reported robust earnings Thursday, buoying the
wobbly tech sector and giving a glimpse into the performance of its
controversial volume-licensing software policy.
For the first quarter of the 2003 fiscal year, the Redmond, Wash., company
reported growing revenue 26 percent to $7.75 billion, compared to the same
period a year ago. Net income nearly doubled to $2.3 billion in the period.
Microsoft benefited from a big rush in July from procrastinating companies
on to Microsoft’s Software Assurance (SA) program before the July 31
The company has now built a sizeable amount of so-called unearned revenue,
which includes the money earned over the life of the agreements in its
volume-licensing programs. For the quarter, unearned revenue increased 56
percent to $9.13 billion.
“We saw broader customer adoption of our licensing programs than we
anticipated, as customers recognized the value of entering into long-term
licensing agreements for our products,” Microsoft CFO John Connors said in a
Introduced 15 months ago, the program scrapped Microsoft’s hodgepodge
licensing system, which included five different ways to buy upgrades, with a
unified program that charges customers 25 percent of the license fee for
server software and 29 percent for desktop software on an annual basis. It
would allow customers to have guaranteed maintenance of their software, much
like the system used for mainframes.
Customers quickly voiced displeasure with SA, despite Microsoft’s soothing
words that half of all enterprise customers would see no change in their
costs, 30 percent would see a decrease, and 20 percent would pay slightly
Soon, Microsoft faced a brewing customer revolt, as many businesses saw the
plan as confusing and designed to wring more money out of them. After
delaying the program twice, Microsoft still faced customer discontent. In
March, researcher Gartner Group estimated that 35 percent of businesses had
joined the program.
While more companies signed up through the spring, Gartner analyst Alvin
Park said many waited until July to make a decision. Park now estimates
almost two-thirds of enterprises have signed up for SA, in some form. The
added bonus, for Microsoft, was the impetus it gave companies to bump up to
“Based on discussion we had with clients, our best guess is they
significantly increased the number [of companies] that signed enterprise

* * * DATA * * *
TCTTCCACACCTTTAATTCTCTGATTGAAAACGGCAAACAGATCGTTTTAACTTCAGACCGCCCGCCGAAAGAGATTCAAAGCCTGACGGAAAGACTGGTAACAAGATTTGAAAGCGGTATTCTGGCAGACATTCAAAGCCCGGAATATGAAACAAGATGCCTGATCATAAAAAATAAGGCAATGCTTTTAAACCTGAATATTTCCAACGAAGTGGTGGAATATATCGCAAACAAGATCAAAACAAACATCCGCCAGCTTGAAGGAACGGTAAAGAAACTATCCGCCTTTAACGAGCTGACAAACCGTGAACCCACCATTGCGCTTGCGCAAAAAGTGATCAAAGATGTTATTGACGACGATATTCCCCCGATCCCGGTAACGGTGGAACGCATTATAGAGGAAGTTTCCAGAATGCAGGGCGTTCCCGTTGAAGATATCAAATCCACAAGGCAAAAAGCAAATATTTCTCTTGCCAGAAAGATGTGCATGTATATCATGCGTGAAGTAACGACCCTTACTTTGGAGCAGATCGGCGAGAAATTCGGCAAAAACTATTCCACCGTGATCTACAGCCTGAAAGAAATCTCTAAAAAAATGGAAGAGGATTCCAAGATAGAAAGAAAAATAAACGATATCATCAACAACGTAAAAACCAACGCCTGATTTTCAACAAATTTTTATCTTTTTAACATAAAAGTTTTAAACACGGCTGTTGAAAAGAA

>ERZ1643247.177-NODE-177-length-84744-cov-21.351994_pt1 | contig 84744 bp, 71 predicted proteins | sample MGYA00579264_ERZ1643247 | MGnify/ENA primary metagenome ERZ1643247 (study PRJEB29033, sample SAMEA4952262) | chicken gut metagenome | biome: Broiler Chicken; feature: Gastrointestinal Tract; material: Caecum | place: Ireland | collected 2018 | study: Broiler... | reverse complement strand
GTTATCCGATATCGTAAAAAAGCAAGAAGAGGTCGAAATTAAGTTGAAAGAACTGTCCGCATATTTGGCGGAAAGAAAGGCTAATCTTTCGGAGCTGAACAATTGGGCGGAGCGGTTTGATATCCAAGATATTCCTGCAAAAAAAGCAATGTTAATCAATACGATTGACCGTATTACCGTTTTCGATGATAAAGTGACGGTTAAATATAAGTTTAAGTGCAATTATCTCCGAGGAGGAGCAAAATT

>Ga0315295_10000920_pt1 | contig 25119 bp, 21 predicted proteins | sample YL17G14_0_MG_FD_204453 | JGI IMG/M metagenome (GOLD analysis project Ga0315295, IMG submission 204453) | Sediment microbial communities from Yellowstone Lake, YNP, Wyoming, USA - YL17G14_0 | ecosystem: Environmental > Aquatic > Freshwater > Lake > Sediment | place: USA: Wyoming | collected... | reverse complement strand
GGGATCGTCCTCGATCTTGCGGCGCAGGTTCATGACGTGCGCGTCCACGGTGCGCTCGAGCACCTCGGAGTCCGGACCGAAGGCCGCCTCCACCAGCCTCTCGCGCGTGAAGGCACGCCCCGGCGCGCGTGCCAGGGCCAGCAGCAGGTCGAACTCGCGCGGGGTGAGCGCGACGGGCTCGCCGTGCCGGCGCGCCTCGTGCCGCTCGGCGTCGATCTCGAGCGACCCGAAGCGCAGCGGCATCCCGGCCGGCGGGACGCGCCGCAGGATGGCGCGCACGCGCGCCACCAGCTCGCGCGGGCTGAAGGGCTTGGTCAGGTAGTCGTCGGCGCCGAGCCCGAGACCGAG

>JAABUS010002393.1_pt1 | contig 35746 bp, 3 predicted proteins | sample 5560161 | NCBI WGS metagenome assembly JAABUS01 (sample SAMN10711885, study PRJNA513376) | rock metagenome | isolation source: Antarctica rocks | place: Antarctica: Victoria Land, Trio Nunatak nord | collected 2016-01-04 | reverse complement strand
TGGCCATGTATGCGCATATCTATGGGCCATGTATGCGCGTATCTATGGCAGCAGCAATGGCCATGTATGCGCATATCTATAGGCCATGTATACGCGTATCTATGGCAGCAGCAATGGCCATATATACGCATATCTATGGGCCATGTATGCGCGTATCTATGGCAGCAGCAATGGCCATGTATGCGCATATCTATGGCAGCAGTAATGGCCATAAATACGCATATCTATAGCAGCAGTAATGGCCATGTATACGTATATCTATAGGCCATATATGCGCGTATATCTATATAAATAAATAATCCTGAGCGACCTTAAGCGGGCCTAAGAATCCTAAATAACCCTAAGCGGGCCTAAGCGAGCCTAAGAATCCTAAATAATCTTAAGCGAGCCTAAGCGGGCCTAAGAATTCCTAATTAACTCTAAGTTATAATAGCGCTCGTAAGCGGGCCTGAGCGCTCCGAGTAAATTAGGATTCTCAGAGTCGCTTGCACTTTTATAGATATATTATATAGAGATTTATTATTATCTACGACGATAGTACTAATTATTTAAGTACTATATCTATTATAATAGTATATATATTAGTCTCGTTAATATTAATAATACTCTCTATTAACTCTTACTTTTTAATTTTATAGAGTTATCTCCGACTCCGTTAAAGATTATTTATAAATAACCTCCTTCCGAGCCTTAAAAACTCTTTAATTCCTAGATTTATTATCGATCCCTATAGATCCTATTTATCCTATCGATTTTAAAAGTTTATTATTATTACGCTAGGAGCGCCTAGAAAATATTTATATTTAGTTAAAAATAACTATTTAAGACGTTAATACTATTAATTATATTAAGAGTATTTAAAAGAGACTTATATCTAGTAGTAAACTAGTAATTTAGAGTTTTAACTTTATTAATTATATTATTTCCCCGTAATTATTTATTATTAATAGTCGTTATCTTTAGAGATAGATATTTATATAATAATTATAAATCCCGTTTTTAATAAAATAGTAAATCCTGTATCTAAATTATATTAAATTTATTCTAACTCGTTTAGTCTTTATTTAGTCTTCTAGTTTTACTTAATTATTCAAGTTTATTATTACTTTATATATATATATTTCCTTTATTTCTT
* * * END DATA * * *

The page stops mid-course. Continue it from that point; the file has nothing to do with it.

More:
agreements,” he said.
Park said between 10 and 15 percent of U.S. customers had enterprise
agreements when Microsoft first announced Software Assurance in May 2001;
now, he estimates 30 to 35 percent have them. Of the ones that did not
purchase an enterprise agreement, Park said between 30 and 35 percent of
them bought SA or another upgrade for at least some Microsoft products.
While Microsoft CEO Steve Ballmer sang the cost-saving praises of the
policy, analysts said the main motivation behind the shift was to give the
company a guaranteed annuity revenue stream to smooth out the peaks and
valleys of its software business.
Microsoft’s dominance mitigated some of these peaks and valleys. Still, as a
software company, Microsoft has depended on blockbusters.
Microsoft’s attention to this dilemma was on display this summer, when the
SEC investigated it for hoarding
revenues in some quarters to hold in a “rainy-day” fund to cover
possible future revenue shortfalls. Microsoft settled the
investigation without any admission of wrongdoing, but the company
agreed to stop the practice.
Before the new policy, Microsoft had spread revenue through the life cycle
of products — over three years for Windows, for example. Yet many customers
would end up running Windows for longer than three years, putting off
upgrades for another day.
Under SA, enterprise customers are locked into upgrades as they come out.
Microsoft’s unearned revenue breakout for the quarter shows the advantages
of this. Compared to the first quarter of fiscal year 2002, short-term
unearned revenue increased almost 16 percent to $6.84 billion, while
long-term unearned revenue rose 26 percent to $2.29 billion.
Even with some customers making noise about exploring Microsoft
alternatives, such as the Linux operating system and Sun Microsystems’ StarOffice
suite of office software, most customers found switching from Microsoft too
costly and too difficult, analysts said.
Park said it was still too early to pass final judgment on the policy.
“I think we won’t know how successful it was until two years from this
July,” Park said. “We’ll see how many people choose to continue signing up
for Software Assurance when their current agreements expire.”